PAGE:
In a recent letter to the editor, Nancy Northup refutes Melinda Henneberger's remarks on the role of abortion in America's two-party political system, citing that the majority of women, and Americans in general, support a woman's right to make decisions for themselves and their families, including the decision to terminate a pregnancy.

The U.S. Supreme Court Rules Against Women's Health (Summer 2007)
The Supreme Court's decision in Gonzales v. Carhart to uphold the first-ever federal abortion ban has overturned 30 years of precedent and heralds a full-fledged assault on women's health. The Center stands ready to fight back.

Abortion decision puts U.S. out of step with the world (Times Herald-Record, Opinion, May 6, 2007)
Despite a global trend toward abortion liberalization, the U.S. Supreme Court recently retreated from its longstanding protection of women's health by ruling in favor of the Federal Abortion Ban in Gonzales v. Carhart.  The willingness of the new majority of the court to overturn established law invites states to craft new laws restricting abortions and directly threatens the rights guaranteed by Roe v. Wade.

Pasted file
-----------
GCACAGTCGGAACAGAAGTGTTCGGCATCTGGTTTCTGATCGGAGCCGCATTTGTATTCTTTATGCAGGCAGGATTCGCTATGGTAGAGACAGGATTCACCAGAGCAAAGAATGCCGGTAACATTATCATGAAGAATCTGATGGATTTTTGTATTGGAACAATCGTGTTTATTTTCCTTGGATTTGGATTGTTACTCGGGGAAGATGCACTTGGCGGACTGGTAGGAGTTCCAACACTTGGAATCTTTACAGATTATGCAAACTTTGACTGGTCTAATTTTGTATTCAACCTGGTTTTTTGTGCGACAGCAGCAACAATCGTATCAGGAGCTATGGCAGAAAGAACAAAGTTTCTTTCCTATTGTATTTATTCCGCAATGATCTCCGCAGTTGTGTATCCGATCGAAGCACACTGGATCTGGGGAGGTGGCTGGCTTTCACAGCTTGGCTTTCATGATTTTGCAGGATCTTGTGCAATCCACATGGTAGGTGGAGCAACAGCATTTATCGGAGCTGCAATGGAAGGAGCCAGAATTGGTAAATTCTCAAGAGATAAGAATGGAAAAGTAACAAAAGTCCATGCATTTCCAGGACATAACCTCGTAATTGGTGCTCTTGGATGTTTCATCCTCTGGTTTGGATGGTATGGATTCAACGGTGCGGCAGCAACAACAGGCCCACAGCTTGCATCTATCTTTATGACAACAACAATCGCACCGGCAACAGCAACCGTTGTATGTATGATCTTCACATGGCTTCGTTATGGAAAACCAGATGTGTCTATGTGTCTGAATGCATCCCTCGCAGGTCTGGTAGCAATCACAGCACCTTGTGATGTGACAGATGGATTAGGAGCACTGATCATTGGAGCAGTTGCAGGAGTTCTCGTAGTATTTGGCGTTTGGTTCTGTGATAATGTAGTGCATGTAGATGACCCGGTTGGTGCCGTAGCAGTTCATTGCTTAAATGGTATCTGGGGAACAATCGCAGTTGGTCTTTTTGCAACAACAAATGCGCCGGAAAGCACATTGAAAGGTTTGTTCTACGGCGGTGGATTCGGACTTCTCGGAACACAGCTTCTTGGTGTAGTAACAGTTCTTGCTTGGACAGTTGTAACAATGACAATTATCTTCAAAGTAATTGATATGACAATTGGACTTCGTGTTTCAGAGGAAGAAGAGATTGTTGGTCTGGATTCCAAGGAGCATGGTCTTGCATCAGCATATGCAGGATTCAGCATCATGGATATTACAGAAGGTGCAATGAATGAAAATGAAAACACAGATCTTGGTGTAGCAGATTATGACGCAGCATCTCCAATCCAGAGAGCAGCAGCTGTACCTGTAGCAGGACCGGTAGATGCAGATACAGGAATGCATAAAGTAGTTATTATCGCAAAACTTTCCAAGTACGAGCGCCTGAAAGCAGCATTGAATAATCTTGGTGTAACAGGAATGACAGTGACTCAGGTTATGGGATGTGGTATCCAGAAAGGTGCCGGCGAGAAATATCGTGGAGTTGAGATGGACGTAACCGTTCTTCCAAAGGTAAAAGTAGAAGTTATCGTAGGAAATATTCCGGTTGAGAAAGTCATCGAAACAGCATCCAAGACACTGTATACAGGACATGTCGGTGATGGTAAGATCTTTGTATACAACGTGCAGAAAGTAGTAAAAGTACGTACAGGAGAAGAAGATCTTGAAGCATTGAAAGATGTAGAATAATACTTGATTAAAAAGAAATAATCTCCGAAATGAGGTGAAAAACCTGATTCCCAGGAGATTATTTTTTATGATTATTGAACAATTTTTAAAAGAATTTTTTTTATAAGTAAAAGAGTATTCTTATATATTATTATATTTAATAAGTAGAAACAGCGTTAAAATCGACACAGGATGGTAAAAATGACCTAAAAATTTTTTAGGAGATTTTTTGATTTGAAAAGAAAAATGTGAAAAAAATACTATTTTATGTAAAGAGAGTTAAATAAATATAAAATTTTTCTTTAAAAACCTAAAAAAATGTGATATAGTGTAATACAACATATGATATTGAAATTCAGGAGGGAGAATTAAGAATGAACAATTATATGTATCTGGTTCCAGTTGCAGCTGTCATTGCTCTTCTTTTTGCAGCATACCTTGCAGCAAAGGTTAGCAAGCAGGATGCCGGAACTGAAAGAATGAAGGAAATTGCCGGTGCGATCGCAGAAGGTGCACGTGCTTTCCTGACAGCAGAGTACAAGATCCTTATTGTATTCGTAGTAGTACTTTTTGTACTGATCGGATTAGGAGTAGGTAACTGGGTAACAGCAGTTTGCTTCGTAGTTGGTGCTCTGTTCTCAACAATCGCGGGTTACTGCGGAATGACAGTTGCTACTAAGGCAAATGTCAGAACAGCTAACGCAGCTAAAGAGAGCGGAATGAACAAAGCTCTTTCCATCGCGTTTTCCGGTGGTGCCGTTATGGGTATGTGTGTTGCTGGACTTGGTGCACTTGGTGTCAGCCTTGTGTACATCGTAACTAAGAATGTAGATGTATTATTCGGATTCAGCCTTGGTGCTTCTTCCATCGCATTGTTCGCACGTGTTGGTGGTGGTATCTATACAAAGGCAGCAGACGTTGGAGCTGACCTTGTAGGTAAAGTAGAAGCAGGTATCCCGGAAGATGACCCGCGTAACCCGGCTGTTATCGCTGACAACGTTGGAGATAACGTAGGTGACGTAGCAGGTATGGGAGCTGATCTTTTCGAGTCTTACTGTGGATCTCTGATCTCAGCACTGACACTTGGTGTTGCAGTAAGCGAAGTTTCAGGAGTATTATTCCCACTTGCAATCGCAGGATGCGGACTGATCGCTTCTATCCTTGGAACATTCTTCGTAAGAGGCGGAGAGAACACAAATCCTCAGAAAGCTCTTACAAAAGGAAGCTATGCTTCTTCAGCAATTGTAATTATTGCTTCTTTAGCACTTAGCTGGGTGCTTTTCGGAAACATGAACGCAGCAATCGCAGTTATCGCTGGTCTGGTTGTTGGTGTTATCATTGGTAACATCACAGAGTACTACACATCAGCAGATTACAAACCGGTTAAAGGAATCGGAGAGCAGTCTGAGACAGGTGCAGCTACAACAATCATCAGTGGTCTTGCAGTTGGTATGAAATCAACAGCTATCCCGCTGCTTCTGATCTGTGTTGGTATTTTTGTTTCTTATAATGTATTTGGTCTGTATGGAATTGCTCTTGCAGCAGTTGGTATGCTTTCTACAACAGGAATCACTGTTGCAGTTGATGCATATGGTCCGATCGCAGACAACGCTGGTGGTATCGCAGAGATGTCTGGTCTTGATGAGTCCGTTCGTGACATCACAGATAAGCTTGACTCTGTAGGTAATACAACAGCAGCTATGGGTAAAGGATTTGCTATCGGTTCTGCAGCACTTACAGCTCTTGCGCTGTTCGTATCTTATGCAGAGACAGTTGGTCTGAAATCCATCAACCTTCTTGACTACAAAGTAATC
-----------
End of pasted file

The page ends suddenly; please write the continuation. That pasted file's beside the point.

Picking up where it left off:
G.O.P. Hopefuls Wriggle on Abortion (The New York Times, Letter to the Editor, February 27, 2007)
Nancy Northup writes in response to Ann Althouse’s Op-Ed column on Rudolph Giuliani, Mitt Romney, and their positions on abortion as Republican presidential hopefuls.

Advancing Women's Human Rights Across the Globe (Winter 2007)

Reproductive rights are human rights and at the Center it is our job to give this principle teeth, to turn it into legal, enforceable reality.  In 2006, the Center played a key role in advancing women's rights in Colombia, Hungary and Nicaragua, further illustrating that when the law recognizes reproductive rights as human rights, women's lives improve.



The Supreme Test: Will the Roberts-Led Court Follow Established Law & Protect Women's Health? (Nancy Northup’s Blog, RH Reality Check, November 3, 2006)

The term “Partial-Birth Abortion” is no more than an attempt by anti-choice factions to politicize women’s reproductive healthcare and further restrict abortion rights.  Nancy Northup urges the Roberts-led Supreme Court to follow established law and protect the lives of women having second-trimester abortions.